Prior to Roundup Ready technology, herbicide systems used to kill pigweed in cotton were not foolproof, so when a few escapes started popping up in cotton fields during the past few years, farmers didn’t pay much attention.
In 2006, the escapes became parts of whole fields and the same farmers found that double and triple rates of glyphosate had no effect on these pigweed. Herbicide resistant pigweed now scares them to death, and the heavy dependence on glyphosate and ALS herbicides has created a situation that offers only a few alternatives, and none of them are cheap.
There is no doubt that glyphosate resistance is more widespread than previously reported. Alan York, a weed scientist at North Carolina State University began a wide-scale program in 2005 and found pockets of resistant Palmer pigweed around the state.
Similar, but less formal studies in Georgia and South Carolina indicate the widespread existence of resistant pigweed in those states.
In South Carolina, Clemson Extension Weed Specialist Chris Main says farmers are in a situation where they have to have a solution, but it has to be an economic solution to allow them to stay in the cotton business.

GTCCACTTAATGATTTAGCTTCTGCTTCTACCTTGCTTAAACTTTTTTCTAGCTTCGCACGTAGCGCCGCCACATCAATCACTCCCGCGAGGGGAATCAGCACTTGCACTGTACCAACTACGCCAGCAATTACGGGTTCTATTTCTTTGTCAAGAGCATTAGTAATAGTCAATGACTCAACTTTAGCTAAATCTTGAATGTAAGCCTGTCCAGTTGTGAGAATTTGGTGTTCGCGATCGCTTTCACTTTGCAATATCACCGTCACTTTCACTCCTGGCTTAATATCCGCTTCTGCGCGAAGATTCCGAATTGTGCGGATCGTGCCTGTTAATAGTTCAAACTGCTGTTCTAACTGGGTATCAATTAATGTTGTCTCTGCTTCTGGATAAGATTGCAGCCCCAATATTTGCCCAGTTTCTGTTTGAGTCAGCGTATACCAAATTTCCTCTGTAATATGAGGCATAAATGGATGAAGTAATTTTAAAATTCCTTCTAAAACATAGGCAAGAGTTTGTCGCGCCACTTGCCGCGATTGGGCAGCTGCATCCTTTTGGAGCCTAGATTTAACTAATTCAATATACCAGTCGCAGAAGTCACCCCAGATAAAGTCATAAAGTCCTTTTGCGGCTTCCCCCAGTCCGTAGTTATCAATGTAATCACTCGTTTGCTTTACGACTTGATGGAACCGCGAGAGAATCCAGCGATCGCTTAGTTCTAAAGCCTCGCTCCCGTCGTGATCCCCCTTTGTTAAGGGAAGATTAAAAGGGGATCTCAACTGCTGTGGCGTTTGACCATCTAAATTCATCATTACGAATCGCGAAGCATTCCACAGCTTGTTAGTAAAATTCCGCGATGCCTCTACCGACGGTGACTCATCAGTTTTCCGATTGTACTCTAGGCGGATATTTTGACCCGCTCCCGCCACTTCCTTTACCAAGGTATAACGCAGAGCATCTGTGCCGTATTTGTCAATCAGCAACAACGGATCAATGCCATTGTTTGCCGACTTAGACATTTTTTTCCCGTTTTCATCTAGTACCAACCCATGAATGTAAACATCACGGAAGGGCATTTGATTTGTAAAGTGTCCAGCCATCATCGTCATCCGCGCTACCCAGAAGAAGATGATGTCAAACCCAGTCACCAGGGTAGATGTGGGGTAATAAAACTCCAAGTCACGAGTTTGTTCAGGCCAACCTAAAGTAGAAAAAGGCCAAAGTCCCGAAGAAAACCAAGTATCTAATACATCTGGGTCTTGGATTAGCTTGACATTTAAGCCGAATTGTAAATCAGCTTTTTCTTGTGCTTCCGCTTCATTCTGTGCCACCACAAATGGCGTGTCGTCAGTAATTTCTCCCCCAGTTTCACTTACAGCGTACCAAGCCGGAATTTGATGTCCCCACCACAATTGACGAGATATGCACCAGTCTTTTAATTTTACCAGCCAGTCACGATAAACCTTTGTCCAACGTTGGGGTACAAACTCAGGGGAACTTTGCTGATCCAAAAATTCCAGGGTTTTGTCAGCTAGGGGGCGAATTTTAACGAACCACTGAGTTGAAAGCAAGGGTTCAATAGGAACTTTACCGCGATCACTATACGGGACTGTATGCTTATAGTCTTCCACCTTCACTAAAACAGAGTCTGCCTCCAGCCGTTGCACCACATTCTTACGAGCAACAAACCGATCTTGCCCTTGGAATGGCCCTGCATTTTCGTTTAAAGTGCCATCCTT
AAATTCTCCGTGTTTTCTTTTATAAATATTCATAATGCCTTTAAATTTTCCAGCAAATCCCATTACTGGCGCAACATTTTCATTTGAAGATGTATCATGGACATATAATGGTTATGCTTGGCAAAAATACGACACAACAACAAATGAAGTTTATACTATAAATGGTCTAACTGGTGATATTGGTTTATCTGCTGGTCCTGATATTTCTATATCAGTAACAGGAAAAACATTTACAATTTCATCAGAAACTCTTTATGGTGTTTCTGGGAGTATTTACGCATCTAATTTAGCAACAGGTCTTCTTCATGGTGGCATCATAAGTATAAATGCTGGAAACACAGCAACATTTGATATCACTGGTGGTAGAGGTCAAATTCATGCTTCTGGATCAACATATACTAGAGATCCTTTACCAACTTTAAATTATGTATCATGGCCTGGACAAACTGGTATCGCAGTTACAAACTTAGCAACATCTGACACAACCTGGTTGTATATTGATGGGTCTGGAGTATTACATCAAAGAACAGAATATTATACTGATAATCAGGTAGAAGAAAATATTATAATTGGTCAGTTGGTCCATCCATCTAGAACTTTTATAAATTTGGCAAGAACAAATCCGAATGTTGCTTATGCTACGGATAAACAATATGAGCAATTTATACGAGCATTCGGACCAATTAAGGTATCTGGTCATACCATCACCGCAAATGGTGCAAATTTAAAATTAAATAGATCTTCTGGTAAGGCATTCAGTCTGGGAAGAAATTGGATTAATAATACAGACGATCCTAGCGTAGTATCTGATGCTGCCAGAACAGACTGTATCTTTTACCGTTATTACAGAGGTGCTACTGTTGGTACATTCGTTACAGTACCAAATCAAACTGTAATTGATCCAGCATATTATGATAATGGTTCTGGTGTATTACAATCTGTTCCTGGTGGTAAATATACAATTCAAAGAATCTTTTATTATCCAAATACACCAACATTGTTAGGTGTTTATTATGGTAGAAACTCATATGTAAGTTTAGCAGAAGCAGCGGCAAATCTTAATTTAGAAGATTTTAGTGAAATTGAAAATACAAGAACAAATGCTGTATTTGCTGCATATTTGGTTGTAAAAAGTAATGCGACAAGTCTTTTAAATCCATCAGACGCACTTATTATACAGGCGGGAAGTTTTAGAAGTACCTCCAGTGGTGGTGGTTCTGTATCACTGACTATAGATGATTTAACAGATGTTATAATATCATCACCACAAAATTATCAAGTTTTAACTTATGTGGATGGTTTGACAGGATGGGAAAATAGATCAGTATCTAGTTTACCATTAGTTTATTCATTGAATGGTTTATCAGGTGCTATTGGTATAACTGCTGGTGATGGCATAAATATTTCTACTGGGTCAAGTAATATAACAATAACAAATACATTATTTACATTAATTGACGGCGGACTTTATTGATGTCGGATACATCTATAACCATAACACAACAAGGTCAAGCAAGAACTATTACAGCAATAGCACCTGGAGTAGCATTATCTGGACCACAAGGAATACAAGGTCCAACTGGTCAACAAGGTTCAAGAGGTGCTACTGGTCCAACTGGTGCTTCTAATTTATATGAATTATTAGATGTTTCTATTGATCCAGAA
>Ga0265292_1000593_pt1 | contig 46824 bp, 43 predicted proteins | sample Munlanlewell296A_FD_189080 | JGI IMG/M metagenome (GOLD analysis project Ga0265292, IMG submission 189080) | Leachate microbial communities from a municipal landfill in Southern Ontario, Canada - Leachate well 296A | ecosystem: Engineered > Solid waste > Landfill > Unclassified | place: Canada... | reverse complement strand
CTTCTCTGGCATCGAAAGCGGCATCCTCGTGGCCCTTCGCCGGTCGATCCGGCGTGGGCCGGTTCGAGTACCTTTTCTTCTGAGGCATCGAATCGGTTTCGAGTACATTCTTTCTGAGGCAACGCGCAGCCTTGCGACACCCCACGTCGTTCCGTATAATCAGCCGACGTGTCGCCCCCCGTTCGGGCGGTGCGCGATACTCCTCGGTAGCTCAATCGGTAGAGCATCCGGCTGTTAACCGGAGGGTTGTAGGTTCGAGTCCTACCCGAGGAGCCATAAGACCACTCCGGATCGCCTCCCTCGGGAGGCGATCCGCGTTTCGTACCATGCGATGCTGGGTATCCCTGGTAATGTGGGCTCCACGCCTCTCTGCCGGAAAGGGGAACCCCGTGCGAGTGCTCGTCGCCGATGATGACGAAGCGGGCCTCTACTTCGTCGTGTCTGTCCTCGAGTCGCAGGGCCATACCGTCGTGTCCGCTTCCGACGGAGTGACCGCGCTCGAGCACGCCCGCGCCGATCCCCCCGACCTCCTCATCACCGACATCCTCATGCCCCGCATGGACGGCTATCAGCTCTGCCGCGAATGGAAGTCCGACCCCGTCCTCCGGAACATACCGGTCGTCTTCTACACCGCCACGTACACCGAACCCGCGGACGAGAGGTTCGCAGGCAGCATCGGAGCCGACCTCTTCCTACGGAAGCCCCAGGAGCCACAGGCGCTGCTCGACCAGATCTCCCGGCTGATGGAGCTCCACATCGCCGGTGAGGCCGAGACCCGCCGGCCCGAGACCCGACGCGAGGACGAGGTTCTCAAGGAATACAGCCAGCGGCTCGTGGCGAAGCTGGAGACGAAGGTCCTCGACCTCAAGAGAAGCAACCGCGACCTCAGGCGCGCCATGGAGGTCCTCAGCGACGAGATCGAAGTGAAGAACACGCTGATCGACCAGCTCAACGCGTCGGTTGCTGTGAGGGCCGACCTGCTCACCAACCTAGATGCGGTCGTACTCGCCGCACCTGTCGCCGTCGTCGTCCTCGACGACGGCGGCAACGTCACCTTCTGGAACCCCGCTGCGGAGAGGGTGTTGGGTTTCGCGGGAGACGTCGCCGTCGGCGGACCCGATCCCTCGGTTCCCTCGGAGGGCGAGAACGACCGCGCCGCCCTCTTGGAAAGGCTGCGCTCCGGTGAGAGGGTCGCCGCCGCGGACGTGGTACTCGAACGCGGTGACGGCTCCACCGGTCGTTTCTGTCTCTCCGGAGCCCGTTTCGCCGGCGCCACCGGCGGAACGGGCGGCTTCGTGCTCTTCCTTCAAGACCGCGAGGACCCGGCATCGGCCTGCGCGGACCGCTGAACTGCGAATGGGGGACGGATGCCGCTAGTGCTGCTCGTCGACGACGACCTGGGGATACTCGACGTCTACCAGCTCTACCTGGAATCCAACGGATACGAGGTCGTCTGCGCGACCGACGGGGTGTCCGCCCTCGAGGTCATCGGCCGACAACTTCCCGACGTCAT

Growers simply can’t pay $80-90 per acre for weed control, when they have been living in a world since 1997 in which Roundup Ready varieties reduced cost to $20-25 per acre.
The worse case scenario imaginable for farmers with large acreages of peanuts and cotton is to have cross resistance to both glyphosate and ALS inhibitors. Though not quite ready to roll out the scientific evidence, weed scientists in the Southeast privately contend just such a cross resistance is more likely than not.
In 2006, there is some evidence that Italian ryegrass, lambsquarters and cocklebur may have developed resistance to glyphosate.
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